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Fired prof seeks $3 million settlement

By Erin Mahoney
Arizona Daily Wildcat,
January 12, 2000
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Fired UA professor Marguerite Kay has offered to settle her newest lawsuit against the Arizona Board of Regents to the tune of $3 million.

Last month, Pima County Superior Court Judge Stephen Villarreal issued a final ruling declaring that the University of Arizona took "arbitrary and capricious" action in firing Kay, and returned her case to university jurisdiction.

Kay was fired in July 1998 after the Committee of Academic Freedom and Tenure found her guilty of scientific misconduct, but Villarreal found that the university didn't follow proper procedures.

But Villarreal's decision also said that the court did not have the power to grant back pay or return Kay to her job, prompting the new lawsuit, said Don Awerkamp, Kay's attorney.

"We have informed the university that we expect her to be reinstated with back pay," Awerkamp said. "I don't know what they'll do."

Awerkamp said that although there is no formal time limit for the university to decide when to reinstate Kay, they had hoped for a reaction earlier.

"For me, it's too late already," he said.

University officials referred comment to UA spokeswoman Sharon Kha, who said there is no decision yet regarding Kay's case.

"That's the question we're trying to address right now, as to what is the procedure for reinstating someone," Kha said. "We're making progress."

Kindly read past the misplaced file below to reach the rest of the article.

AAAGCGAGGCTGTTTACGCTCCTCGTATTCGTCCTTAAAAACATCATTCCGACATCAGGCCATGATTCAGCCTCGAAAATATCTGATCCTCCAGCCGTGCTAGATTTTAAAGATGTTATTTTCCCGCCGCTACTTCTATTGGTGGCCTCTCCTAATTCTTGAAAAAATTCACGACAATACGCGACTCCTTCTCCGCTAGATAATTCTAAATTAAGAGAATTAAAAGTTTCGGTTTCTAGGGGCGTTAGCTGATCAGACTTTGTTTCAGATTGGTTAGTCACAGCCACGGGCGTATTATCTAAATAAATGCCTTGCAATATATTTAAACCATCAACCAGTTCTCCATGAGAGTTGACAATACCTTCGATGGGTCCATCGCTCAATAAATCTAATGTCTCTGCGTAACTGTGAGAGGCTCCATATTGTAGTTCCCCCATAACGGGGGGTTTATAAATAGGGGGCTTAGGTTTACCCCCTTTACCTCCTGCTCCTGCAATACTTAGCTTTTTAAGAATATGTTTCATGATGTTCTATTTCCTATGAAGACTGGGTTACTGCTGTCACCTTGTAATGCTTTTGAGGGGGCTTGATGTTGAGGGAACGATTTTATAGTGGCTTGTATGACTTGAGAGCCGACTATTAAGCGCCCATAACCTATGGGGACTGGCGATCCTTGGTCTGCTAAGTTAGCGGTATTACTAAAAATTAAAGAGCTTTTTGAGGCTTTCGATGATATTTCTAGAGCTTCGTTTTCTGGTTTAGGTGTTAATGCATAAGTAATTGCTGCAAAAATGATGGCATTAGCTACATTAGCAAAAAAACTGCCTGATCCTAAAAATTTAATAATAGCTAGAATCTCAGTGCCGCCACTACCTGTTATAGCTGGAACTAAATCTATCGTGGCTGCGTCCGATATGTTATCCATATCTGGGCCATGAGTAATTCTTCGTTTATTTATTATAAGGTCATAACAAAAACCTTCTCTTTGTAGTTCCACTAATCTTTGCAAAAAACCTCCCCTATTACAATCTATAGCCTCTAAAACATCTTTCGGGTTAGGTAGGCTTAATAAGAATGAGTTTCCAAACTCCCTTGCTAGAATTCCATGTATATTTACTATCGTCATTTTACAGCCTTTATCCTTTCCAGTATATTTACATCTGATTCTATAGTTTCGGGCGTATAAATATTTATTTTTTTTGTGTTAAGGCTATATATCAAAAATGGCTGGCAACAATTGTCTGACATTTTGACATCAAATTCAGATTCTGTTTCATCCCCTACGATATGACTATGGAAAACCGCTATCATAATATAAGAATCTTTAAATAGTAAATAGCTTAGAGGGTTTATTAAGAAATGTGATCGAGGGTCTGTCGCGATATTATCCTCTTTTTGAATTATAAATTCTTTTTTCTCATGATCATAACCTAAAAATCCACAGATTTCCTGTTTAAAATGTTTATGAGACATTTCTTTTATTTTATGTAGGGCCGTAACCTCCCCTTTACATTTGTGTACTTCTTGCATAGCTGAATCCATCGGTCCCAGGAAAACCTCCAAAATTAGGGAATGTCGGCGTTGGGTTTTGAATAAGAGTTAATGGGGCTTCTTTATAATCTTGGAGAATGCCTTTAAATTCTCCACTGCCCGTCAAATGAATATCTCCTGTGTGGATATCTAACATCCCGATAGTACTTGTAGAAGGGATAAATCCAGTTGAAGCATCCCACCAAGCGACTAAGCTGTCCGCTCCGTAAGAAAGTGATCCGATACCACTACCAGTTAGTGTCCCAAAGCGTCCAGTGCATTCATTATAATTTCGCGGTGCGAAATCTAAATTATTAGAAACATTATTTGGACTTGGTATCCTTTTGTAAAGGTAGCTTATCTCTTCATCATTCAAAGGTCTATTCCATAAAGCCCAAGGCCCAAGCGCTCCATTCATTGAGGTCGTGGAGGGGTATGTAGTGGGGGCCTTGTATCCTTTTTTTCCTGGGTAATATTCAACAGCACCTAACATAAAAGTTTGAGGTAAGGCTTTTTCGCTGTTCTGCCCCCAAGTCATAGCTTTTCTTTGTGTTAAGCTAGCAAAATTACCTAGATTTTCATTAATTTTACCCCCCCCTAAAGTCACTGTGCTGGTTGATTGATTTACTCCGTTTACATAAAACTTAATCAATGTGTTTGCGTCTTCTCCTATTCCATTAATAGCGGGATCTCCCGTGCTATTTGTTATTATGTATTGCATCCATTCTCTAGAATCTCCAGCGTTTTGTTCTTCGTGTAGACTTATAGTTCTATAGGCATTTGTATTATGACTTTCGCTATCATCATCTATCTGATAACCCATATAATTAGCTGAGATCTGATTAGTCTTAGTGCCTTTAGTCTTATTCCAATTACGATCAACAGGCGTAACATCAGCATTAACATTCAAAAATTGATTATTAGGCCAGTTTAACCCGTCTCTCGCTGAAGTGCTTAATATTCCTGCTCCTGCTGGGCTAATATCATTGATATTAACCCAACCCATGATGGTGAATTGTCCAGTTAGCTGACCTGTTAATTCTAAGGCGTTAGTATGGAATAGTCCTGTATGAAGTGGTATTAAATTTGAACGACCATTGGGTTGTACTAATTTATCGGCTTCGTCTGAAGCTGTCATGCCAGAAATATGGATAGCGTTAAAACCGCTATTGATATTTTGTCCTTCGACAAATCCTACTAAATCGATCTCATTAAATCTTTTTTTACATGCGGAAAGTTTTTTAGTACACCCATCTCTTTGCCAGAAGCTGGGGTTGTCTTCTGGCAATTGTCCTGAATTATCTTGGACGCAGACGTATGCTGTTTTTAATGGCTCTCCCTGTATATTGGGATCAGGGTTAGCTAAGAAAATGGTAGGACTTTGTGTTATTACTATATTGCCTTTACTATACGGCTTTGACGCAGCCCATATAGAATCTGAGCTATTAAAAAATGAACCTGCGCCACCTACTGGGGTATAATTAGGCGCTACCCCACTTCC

Kha said Kay has not been reinstated because the university has not decided how to approach the scientific misconduct charges against her.

"Three different sets of faculty looked at this (Kay's research) and did their best to follow procedure and found there was a problem," she said.

Awerkamp said the case will proceed even if Kay is reinstated, although the amount of the lawsuit may be reduced.

The $3 million figure is based on lost salary, benefits, and damage to reputation incurred by her dismissal, he added.

"She's already entitled to that based on what we've already won," Awerkamp said. "Reinstating her with back pay will certainly not make her whole."

The lawsuit also names several other UA faculty members and administrators - including UA President Peter Likins and former vice president for research Michael Cusanovich - as defendants, but Awerkamp said a $3 million settlement would not cover the accusation against these individuals, which include emotional distress and punitive damages.

"The $3 million is only as to the contract claim," he said. "They (the other claims) don't have a number attached to them."

But Cusanovich, now a biochemistry professor, said it is likely that he and the other individual defendants will be dropped from the lawsuit if it goes to trial because they were acting "within the scope and duty" of university requirements.

He added that he believes Kay has no case against him. "The so-called conspiracy part... that's just completely wacko," Cusanovich said. "In this country, you can put a few bucks on the table and claim anything you want."

But the claim may never make it to court, said Jane Eikelberry, the attorney representing the university.

"The university is open to settling it," she said. "If there's any way to settle it, it should be settled."

Awerkamp said he has not had a response from the university on the settlement, but that Kay wants the case to be over.

"She wants to go back to her research," he said. "Her research is her life."

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